MARGINS - Now, turning to margins, our restaurant management teams continue to operate the business effectively, with overall restaurant operating margin improving 10 basis points to 14.6%. This performance reflects solid margin expansion in our base business, partially offset by the mix impact of the Pepper Dining restaurants. Excluding Pepper Dining, our restaurant operating margin improved 50 basis points, driven by a 40 basis point decrease in cost of sales and a 10 basis point decrease in restaurant expense. Restaurant labor expense was flat for the quarter.
COGS - First quarter cost of sales improved 40 basis points, reflecting 40 basis points of favorable menu pricing and 20 basis points of favorable commodity pricing, partially offset by 20 basis points of negative mix. Commodity pricing primarily benefited from lower avocado, cheese, and seafood costs, partially offset by higher steak, fajita beef, and poultry costs when compared to prior year. Restaurant expense improved 10 basis points, mainly driven by a shift in advertising to My Chili's Rewards support, partially offset by deleverage and the timing of repair and maintenance expenses and other costs.
LABOR - While the restaurant labor expense line was flat to prior year, it included the impact of increased wage rates of approximately 2%. Depreciation expense increased $3.6 million to $39 million in Q1. This reflects our investment in key capital initiatives such as the nearly completed re-image program and the acquired restaurants. In addition, general and administrative expenses were $33 million, a $0.5 million increase versus prior year, primarily due to the loss of transition services income previously received from franchise Pepper Dining. This level of spend is below our planned rate of expense and reflects cost management efforts to offset top-line challenges.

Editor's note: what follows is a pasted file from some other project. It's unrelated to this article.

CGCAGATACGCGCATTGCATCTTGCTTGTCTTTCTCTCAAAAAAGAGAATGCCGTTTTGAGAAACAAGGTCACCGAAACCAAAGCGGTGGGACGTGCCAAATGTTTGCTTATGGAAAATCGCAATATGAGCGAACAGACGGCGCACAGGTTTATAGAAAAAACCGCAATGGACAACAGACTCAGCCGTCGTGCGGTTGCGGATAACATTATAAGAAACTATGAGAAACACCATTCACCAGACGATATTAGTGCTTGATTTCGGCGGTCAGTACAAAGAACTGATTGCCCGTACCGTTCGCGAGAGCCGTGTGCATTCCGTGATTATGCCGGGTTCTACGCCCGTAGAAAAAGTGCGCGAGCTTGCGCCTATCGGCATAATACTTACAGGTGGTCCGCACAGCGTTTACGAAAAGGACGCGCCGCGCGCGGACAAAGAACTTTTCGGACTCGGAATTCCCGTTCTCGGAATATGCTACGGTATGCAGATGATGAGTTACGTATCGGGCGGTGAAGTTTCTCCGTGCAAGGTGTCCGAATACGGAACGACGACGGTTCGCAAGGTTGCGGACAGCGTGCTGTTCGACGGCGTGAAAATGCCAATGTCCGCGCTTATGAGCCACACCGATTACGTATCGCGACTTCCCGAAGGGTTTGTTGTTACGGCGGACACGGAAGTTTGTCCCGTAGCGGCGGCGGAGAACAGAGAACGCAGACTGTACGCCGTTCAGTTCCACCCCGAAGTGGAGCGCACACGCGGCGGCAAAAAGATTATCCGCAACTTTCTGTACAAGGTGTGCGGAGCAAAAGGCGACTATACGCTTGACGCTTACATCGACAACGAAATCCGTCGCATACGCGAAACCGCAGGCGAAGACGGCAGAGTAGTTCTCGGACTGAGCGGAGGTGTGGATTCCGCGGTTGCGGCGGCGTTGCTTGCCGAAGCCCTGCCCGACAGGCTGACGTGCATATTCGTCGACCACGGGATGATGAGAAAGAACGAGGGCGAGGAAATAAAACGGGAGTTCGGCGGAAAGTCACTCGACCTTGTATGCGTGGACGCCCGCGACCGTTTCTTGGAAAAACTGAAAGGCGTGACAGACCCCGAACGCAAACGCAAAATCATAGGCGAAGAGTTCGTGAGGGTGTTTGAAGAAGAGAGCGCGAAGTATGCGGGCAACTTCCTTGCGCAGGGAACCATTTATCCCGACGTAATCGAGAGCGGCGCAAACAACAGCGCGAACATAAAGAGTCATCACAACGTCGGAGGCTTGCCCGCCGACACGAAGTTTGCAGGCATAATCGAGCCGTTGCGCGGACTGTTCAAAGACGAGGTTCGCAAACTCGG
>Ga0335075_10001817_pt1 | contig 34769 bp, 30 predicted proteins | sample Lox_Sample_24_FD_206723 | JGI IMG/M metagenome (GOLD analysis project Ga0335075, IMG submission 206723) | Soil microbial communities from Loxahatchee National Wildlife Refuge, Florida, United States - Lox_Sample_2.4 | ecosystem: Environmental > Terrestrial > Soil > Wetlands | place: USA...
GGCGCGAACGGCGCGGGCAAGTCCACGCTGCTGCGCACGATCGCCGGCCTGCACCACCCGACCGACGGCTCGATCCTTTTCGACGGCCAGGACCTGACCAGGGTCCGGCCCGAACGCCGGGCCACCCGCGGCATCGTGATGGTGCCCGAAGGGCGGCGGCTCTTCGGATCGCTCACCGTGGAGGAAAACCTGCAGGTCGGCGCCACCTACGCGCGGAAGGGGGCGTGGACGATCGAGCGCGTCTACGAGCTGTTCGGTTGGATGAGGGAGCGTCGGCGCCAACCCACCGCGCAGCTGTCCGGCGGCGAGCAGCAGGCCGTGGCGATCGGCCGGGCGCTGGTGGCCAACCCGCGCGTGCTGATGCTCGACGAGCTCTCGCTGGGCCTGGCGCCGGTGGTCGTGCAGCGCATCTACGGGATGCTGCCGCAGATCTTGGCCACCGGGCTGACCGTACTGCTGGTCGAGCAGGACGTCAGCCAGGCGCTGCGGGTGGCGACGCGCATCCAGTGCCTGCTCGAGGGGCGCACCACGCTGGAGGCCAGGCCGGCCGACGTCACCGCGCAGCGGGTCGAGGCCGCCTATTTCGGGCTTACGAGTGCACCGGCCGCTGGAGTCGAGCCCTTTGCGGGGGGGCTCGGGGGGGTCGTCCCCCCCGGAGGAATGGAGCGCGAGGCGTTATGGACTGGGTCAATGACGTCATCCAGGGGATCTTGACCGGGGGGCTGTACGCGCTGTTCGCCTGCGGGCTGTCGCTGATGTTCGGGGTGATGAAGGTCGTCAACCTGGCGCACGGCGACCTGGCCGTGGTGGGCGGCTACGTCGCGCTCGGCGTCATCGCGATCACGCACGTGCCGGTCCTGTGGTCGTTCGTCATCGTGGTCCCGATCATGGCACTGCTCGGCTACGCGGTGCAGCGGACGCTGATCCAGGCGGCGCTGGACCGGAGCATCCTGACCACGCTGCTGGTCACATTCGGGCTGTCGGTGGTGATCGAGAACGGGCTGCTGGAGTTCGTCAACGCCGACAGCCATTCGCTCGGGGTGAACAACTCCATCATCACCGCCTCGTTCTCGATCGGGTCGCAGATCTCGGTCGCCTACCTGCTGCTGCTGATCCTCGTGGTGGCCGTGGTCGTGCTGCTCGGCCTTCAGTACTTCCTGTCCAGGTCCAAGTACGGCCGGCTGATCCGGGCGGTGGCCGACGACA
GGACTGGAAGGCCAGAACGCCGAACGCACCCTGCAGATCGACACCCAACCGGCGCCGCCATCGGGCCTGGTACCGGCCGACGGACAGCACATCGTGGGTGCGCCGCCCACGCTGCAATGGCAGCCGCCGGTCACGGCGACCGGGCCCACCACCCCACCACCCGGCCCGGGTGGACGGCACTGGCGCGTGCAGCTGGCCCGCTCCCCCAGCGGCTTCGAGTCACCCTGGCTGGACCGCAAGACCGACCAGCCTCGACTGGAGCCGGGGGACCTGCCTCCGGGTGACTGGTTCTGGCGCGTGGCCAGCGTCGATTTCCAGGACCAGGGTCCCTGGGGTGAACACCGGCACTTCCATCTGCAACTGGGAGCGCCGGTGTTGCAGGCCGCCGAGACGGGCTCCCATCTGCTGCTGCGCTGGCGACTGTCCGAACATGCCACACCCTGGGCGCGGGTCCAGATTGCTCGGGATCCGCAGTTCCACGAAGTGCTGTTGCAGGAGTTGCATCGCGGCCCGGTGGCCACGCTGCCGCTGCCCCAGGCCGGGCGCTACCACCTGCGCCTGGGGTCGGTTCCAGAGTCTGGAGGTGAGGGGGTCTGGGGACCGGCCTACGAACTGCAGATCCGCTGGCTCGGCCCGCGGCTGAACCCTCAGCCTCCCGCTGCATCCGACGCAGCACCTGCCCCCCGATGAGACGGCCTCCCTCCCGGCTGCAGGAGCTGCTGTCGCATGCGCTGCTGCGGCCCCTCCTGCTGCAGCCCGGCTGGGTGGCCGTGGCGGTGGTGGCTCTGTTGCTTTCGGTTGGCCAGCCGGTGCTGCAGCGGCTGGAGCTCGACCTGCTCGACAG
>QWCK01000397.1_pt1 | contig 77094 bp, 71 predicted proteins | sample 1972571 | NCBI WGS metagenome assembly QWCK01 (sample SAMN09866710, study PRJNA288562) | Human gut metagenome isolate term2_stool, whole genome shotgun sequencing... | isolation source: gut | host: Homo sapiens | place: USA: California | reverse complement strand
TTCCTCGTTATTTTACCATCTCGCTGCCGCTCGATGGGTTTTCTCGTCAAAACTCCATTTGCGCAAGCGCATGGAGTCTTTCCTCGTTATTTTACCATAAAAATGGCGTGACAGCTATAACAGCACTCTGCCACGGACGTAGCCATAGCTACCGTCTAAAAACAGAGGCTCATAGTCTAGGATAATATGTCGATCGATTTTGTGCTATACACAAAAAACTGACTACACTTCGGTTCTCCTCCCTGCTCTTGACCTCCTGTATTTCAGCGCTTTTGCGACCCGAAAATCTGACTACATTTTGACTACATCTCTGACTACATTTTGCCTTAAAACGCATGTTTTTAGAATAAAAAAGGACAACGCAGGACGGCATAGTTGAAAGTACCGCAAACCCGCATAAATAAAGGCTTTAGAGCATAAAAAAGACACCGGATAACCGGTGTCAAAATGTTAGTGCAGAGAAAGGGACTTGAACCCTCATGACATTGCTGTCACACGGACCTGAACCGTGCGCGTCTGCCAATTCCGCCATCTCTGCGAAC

CAPITAL ALLOCATION - Capital expenditures for the quarter were $24 million. During the quarter, we repurchased 900,000 shares for $51 million and we ended the quarter with $66 million of cash on our balance sheet. Since the end of the first quarter, we purchased an additional 328,000 shares for $17 million, leaving an outstanding authorization of about $550 million. This includes the additional authorization of $250 million approved by our board in August. We also raised our quarterly dividend to $0.32 per share, representing a 14% increase over prior year.
- We are reaffirming our full year earnings per diluted share guidance range of $3.55 to $3.65
- We now expect revenue growth for the fiscal year to increase 10% to 12% compared to prior guidance range of 12% to 14%.
- Comp sales guidance for company-owned restaurants is now expected to be in the range of down 0.5% to down 1.5% compared to the prior range of up 1.5% to 2%. We expect second quarter comp sales to be below first quarter levels, third quarter close to flat, and we expect positive growth in the fourth quarter.